Clara and Carl Canton would not hear of it and defended the original agreement with the immense legal team at their disposal. The battle lasted for twelve years before Clara got the bright idea to just buy Greg out. Greg fought the idea at first because he would only get fifty cents on the dollar based on his projection, assuming the land were developed instead. Time and money were on the twin’s side though, and late in 2014, Greg took the offer, tired of the fight. The twins, who had no need of money from the land, put the land in a trust which was to refuse sale until 2050. The land would be passed down to their heirs and would not be sold until long after both of them were dead. For Greg’s part, he upgraded his Destin home and plan to retire in peace, only to die four years later when he refused to leave his home for Hurricane Michael. The storm flattened the Canton home in Destin and Greg Canton was never seen again.
This guarantee of isolation made Silent Glade perfect for Mary Sue, and in 2018, she moved into the neighborhood, house and all.
Gerald and Beverly
Gerald Lapin leaned against the side of his house at 012 Silent Glade Drive. He stretched the calves of one leg and then the other, touched his toes a couple of times, leaned as far back as he could go to stretch his low back, and then walked over to the front door and leaned in.
“Hey, I’m about to take off. Anybody want to go?” Gerald called into the house.
Blessed silence answered him. He sighed with relief. One of his eight kids often joined him for these morning jogs – sometimes three or four – but today it was just him. Sometimes Jen ran with him too, but this morning she didn’t stir when he shook her gently, and he decided not to wake her.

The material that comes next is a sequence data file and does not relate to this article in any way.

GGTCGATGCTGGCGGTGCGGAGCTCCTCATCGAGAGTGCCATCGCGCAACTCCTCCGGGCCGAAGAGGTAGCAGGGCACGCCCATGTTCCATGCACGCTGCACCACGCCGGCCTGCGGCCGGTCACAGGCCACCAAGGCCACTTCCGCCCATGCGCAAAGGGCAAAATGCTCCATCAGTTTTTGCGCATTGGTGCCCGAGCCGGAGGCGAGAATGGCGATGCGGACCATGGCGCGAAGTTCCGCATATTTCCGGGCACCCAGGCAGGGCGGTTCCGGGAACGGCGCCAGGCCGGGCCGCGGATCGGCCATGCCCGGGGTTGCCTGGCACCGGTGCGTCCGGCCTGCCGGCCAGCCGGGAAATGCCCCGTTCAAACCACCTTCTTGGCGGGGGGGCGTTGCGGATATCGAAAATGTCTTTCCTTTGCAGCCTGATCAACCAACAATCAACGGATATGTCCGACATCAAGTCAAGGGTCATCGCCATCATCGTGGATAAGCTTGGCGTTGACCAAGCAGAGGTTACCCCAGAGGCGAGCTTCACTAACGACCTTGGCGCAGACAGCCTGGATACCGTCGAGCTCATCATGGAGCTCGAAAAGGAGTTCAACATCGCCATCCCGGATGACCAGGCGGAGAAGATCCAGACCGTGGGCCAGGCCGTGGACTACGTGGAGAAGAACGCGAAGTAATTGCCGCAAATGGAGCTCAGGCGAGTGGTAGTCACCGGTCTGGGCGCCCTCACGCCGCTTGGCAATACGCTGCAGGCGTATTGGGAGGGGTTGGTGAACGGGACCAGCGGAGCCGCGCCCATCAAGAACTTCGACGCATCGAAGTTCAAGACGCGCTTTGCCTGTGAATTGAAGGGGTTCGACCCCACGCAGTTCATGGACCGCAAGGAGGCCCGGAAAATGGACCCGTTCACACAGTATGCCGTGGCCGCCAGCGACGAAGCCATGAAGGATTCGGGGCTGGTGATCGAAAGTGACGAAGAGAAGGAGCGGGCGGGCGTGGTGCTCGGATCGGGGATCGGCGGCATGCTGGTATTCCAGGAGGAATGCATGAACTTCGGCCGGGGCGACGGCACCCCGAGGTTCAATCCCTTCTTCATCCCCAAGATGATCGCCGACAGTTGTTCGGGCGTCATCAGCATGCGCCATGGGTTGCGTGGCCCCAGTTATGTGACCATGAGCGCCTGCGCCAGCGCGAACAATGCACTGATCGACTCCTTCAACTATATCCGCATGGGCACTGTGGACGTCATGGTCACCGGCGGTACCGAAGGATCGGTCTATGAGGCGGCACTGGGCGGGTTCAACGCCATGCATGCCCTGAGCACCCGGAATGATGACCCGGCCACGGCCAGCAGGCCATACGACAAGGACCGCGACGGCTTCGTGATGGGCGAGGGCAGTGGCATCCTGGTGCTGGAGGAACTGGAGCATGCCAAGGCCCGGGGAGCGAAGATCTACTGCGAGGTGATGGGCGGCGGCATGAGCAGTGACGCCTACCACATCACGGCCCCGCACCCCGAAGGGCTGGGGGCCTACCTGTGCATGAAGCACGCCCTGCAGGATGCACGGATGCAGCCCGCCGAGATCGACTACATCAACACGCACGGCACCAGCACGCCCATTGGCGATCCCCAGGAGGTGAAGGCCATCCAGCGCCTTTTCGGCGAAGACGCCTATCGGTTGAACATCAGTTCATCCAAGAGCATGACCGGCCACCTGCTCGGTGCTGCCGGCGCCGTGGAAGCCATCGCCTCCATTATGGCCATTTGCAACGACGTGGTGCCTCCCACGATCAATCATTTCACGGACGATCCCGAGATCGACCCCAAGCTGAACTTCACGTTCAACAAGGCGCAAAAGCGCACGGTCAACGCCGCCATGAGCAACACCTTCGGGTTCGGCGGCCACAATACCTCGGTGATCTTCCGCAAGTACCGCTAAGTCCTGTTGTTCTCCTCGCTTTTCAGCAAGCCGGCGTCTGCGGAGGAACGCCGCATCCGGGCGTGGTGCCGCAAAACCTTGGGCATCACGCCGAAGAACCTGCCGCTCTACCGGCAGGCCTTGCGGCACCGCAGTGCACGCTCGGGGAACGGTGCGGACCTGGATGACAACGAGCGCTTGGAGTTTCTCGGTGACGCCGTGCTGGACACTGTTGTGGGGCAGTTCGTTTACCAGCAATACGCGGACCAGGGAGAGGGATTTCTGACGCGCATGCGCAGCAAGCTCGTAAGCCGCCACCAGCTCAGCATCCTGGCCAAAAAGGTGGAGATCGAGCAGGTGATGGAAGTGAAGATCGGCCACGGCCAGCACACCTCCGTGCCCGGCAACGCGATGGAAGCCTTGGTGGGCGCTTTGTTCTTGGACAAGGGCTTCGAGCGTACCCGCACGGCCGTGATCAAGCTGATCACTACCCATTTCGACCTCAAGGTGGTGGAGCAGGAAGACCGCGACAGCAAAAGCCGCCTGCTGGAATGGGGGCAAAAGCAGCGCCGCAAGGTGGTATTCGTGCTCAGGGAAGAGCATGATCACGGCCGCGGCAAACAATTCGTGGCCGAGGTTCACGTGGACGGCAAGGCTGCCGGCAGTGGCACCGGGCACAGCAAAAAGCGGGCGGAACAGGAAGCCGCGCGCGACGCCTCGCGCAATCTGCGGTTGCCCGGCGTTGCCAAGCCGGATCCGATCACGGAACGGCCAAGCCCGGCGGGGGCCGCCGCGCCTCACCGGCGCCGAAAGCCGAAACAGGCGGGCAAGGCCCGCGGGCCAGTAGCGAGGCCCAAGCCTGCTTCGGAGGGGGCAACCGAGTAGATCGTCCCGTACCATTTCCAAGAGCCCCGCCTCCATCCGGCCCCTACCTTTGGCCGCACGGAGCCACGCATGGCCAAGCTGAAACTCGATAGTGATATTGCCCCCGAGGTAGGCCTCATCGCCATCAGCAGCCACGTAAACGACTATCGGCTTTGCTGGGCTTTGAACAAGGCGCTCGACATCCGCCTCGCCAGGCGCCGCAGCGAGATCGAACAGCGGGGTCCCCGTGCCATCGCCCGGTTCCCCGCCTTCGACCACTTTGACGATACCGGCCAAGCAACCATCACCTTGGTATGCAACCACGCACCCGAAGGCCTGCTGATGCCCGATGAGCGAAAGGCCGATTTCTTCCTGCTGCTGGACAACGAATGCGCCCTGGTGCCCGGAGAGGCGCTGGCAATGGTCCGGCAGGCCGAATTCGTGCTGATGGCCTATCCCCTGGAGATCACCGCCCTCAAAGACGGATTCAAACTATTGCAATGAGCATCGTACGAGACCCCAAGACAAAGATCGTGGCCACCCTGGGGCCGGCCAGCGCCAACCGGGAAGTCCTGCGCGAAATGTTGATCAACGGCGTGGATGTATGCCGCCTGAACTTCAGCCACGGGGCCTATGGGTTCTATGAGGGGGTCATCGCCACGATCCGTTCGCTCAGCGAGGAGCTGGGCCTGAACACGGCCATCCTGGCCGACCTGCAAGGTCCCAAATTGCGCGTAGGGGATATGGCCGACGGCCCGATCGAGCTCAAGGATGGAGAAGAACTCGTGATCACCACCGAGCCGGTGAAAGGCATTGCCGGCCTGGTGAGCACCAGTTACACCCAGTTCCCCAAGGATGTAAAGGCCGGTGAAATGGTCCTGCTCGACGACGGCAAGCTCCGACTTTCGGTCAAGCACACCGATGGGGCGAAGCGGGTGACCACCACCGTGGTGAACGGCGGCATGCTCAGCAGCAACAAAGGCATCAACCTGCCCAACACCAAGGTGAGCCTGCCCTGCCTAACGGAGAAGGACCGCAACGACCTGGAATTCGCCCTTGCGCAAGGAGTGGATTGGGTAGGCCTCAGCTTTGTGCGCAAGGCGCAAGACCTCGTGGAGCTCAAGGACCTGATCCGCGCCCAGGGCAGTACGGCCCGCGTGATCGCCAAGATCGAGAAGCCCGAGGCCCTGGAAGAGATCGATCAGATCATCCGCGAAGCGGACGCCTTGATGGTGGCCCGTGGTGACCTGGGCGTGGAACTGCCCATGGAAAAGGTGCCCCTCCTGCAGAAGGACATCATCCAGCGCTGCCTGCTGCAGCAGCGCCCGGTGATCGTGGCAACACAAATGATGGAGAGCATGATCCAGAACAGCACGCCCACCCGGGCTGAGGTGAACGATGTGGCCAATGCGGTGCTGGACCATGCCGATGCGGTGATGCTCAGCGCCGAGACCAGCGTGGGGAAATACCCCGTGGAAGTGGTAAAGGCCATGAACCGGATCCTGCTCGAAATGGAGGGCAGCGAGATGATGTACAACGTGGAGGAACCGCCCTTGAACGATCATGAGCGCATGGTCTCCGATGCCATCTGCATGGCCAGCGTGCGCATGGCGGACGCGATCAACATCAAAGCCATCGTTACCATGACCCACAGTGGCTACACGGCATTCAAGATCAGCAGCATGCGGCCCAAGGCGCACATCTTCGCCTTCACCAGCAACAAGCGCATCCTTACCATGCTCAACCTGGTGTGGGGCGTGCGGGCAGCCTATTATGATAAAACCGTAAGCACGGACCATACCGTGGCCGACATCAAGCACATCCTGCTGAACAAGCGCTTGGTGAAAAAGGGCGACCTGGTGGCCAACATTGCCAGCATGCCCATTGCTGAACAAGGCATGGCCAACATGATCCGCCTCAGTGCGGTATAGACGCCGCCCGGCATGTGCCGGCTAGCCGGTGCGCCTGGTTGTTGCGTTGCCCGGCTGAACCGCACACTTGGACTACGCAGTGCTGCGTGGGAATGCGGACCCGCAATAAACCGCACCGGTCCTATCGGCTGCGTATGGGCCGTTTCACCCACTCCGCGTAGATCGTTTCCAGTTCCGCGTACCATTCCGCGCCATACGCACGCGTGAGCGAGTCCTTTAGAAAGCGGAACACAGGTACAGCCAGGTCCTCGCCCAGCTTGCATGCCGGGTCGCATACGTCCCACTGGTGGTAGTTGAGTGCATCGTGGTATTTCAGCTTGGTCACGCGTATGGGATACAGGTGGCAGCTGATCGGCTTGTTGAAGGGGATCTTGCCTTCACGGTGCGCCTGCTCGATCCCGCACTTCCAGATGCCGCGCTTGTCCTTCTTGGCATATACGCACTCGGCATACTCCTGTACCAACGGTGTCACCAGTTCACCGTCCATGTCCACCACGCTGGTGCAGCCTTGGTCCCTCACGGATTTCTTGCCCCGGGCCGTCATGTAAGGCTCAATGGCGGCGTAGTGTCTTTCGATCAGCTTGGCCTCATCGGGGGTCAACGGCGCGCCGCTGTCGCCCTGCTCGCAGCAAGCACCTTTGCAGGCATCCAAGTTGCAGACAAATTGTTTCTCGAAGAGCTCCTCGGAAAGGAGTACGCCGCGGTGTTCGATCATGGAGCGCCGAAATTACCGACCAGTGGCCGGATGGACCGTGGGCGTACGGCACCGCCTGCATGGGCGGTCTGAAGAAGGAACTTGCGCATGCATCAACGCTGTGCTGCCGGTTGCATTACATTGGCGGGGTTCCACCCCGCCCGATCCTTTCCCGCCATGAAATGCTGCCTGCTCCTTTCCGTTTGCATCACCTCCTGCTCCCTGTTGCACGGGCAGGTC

“Thank you, God,” he said under his breath, glad to be alone.
It’s not that he didn’t want the kids or his wife with him. He loved them all dearly, but sometimes a little silence went a long way to calming the spirit before a busy day.
The April morning was brisk. A thin mist blanketed Silent Glade, muffling all sound except for his own breathing. He jogged to the end of his driveway and looked back up towards his house. The large two-story brick home shrouded in the mist of the early morning light with the back drop of trees and hills looked like something out of a Kincade painting. God, he loved this place. He loved his house and this neighborhood, even the people – almost to a person – were amazing.
He sighed a contented sigh, and again said, “Thank you, Lord.”
He turned left out of his driveway and began jogging towards the entrance to Silent Glade. His house was the last house on the right before the round-about. There were trails that lead for miles into the forest, but the mist gave him pause and he decided a jog down the road would be better and safer than the forest path. He smiled; just up the street, Beverly Hernandez jogged towards him. A good day was brewing, he could feel it.
Beverly Hernandez stretched in the house. Her husband Javier loved to watch her bend and stretch, especially when she wore her yellow yoga pants like today. Somedays, she never even made it out of the house. Today though, Javier had watched with a lecherous grin on his face, gave her a hearty smack on the ass when she was done, a kiss on her cheek, and sent her on her way. He had business to attend; a doctor’s work was never done, even on the weekend.
Alejandro, her sixteen-year-old step-son, stood at the end of the stairs as she passed. He had just woken up and only wore a pair of gym shorts. “Damn, Bev, I see why Dad likes you,” he said as she passed.